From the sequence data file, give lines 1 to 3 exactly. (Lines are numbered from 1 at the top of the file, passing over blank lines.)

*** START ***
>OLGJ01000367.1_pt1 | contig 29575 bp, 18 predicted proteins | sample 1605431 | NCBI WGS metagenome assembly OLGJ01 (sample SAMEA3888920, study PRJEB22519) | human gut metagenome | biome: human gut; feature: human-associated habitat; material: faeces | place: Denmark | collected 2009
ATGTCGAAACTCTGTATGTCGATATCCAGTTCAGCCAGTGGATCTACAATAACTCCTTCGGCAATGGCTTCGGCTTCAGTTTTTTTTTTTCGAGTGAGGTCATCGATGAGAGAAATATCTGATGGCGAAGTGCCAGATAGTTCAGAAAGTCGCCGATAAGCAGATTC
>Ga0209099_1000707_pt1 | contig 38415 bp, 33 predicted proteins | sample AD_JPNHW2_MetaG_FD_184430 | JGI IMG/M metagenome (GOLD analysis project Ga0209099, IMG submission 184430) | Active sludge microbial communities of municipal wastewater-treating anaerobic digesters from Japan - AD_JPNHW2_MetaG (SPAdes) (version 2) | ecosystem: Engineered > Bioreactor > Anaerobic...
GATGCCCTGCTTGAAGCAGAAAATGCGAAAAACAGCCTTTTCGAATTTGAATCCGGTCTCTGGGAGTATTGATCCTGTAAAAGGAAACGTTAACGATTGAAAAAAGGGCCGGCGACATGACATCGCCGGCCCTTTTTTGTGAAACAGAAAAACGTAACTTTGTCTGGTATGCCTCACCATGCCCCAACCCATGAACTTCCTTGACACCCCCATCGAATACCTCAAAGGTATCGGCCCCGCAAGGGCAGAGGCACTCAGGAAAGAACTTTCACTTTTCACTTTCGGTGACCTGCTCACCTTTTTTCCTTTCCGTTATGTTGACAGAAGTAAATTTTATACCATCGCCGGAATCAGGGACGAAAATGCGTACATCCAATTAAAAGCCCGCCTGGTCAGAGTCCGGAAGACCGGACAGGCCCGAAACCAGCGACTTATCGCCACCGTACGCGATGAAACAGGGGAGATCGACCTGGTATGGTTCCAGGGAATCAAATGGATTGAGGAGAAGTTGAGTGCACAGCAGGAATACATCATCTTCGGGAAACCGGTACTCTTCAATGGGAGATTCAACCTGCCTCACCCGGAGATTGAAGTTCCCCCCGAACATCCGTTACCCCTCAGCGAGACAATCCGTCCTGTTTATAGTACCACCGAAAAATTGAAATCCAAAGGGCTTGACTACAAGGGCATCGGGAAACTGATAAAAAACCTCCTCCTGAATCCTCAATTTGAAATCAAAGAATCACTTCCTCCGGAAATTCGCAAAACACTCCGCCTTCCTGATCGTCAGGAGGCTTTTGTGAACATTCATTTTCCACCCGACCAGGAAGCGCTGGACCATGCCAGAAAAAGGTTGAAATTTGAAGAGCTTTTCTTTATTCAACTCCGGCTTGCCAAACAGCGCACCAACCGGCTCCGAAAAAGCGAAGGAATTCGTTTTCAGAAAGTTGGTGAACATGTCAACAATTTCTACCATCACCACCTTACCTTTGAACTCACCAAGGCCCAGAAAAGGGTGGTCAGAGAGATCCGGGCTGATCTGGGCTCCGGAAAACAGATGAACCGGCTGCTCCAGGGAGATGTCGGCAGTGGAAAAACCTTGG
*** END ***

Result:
>OLGJ01000367.1_pt1 | contig 29575 bp, 18 predicted proteins | sample 1605431 | NCBI WGS metagenome assembly OLGJ01 (sample SAMEA3888920, study PRJEB22519) | human gut metagenome | biome: human gut; feature: human-associated habitat; material: faeces | place: Denmark | collected 2009
ATGTCGAAACTCTGTATGTCGATATCCAGTTCAGCCAGTGGATCTACAATAACTCCTTCGGCAATGGCTTCGGCTTCAGTTTTTTTTTTTCGAGTGAGGTCATCGATGAGAGAAATATCTGATGGCGAAGTGCCAGATAGTTCAGAAAGTCGCCGATAAGCAGATTC
>Ga0209099_1000707_pt1 | contig 38415 bp, 33 predicted proteins | sample AD_JPNHW2_MetaG_FD_184430 | JGI IMG/M metagenome (GOLD analysis project Ga0209099, IMG submission 184430) | Active sludge microbial communities of municipal wastewater-treating anaerobic digesters from Japan - AD_JPNHW2_MetaG (SPAdes) (version 2) | ecosystem: Engineered > Bioreactor > Anaerobic...